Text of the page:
That three-course lunch is only $19, a steal for the same elegant courses you'd get at dinner in slightly larger portions. The Caesar salad is there, as is the lobster-corn bisque. But at lunch you can try a few different options, like a Peruvian rotisserie chicken with papas fritas and an avocado salad or duck fried rice served with oyster mushrooms and Brussels sprouts in a rocoto-ponzu sauce (all of this a nod to the distinct Chinese and Japanese roots in Peru's national cuisine). And what would fried rice be without egg? Here, your egg is served on top, fried to a beautiful golden yellow.

But despite these changes for the better, Samba Grille has continued to face challenges. For one thing, only two days after its doors opened, the neighboring Angelika closed. Like dominoes, many of Bayou Place's tenants followed suit. But Samba continued to adapt and to hold on, and the Sundance Theater has now moved in, along with a roster of other businesses.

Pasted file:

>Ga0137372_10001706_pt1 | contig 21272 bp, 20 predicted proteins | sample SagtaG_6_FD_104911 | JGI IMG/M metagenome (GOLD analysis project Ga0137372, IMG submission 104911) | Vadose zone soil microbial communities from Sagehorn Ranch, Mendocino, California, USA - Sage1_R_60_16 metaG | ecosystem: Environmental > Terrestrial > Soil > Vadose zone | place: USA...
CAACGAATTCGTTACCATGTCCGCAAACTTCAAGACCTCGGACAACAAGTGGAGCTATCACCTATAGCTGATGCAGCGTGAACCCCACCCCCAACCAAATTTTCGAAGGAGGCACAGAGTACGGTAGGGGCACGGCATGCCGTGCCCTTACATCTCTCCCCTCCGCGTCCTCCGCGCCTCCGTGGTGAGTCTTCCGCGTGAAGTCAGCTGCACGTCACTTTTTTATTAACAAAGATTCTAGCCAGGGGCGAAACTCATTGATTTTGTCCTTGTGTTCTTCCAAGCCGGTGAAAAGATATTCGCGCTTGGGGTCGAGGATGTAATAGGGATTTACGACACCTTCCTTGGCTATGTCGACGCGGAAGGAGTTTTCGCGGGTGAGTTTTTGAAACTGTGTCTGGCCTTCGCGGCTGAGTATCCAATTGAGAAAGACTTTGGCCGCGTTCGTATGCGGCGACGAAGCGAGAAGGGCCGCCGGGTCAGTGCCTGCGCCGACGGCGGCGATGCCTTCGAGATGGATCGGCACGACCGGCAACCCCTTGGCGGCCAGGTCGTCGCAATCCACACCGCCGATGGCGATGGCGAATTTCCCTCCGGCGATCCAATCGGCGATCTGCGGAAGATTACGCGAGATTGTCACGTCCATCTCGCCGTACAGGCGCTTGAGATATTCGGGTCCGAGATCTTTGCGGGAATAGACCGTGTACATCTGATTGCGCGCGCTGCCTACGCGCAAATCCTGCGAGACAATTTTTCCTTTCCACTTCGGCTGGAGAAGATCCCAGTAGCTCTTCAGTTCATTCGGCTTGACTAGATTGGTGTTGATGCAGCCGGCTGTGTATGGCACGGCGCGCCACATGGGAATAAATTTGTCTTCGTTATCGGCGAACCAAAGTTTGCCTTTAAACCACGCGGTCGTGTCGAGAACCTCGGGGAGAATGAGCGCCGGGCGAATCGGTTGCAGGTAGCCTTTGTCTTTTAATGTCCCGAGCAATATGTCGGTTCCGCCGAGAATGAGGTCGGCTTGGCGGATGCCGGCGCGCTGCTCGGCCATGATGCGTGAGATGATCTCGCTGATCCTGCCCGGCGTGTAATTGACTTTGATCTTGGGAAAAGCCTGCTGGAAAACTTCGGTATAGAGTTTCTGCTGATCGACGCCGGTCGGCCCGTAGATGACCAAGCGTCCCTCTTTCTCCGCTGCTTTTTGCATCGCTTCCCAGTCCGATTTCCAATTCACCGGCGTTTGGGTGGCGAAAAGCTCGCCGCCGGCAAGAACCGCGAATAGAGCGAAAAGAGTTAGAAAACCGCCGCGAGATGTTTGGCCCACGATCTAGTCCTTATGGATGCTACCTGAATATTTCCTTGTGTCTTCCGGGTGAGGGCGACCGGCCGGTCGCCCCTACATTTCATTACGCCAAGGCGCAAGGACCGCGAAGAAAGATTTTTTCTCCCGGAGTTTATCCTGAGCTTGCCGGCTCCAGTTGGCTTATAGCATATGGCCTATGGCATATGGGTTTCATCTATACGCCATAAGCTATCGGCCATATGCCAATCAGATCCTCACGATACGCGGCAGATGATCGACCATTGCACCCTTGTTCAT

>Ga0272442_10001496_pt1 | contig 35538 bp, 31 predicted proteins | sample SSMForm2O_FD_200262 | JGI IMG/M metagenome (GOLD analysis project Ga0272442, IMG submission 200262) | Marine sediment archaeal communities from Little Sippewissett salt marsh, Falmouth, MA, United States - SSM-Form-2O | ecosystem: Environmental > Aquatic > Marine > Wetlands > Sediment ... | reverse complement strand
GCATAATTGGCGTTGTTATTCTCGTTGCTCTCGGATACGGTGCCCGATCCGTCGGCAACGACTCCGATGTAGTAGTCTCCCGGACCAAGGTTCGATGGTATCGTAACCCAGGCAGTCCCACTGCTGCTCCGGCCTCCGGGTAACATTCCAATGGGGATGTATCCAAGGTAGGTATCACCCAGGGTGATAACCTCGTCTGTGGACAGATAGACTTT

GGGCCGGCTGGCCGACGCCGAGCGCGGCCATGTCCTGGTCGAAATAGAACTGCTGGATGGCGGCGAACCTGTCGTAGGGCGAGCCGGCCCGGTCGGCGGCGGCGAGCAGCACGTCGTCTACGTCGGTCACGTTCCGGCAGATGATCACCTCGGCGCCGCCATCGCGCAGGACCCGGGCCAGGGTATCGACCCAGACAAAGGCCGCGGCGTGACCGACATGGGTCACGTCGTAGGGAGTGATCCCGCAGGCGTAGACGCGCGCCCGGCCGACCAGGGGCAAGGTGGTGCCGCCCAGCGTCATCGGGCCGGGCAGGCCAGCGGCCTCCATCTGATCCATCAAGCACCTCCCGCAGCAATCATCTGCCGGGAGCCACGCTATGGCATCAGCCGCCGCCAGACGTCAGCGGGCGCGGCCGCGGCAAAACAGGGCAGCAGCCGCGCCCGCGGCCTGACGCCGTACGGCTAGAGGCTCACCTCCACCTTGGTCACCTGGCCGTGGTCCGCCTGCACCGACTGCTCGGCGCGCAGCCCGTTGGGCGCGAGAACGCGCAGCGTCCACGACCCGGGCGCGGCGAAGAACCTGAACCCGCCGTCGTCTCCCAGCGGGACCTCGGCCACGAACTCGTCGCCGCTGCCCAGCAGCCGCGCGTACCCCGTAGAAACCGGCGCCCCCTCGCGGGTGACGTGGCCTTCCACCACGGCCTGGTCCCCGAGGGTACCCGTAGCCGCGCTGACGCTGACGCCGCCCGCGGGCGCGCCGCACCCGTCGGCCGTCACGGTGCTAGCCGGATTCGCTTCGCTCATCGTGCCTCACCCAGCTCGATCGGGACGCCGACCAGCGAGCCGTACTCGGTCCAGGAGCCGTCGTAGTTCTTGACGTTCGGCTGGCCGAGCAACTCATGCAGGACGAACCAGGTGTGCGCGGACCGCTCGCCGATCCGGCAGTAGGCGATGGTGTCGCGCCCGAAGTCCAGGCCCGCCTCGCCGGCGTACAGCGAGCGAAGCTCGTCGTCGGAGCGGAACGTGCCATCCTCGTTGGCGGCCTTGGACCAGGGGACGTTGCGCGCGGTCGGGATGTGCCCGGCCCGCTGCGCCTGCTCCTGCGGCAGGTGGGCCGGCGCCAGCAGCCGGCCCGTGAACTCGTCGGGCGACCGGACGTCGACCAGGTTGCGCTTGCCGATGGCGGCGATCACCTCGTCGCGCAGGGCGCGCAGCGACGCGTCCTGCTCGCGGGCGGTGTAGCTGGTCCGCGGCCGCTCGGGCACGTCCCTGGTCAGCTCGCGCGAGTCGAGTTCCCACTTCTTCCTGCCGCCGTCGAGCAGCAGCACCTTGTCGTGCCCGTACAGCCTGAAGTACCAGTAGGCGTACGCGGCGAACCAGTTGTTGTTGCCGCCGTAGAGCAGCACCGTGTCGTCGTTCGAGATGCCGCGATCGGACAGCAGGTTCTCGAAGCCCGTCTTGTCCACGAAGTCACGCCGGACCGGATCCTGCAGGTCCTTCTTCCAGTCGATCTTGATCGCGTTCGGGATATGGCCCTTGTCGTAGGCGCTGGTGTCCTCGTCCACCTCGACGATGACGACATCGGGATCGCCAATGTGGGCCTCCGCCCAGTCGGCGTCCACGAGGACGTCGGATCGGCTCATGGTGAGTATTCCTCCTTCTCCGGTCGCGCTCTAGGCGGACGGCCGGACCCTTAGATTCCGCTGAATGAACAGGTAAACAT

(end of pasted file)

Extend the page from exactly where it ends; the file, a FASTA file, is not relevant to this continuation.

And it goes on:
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Samba Grille's evolution meant it had to part ways with its initial chef — the talented Cesar Rodriguez, whose skills were more appropriate for its old rodizio menu — and find one that could continue steering the restaurant in its modern South American direction. The decision was made to promote from within, and sous chef David Guerrero took over in May 2011.

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5 comments
Mockingbird
Mockingbird

I liked Samba much better beofre the 'upgrade'. My 'go-to' dishes are gone now, and I was very disappointed.

Tom C.
Tom C.

Nice job. This fine restaurant deserves this review. Hats off to the whole crew at Samba Grille!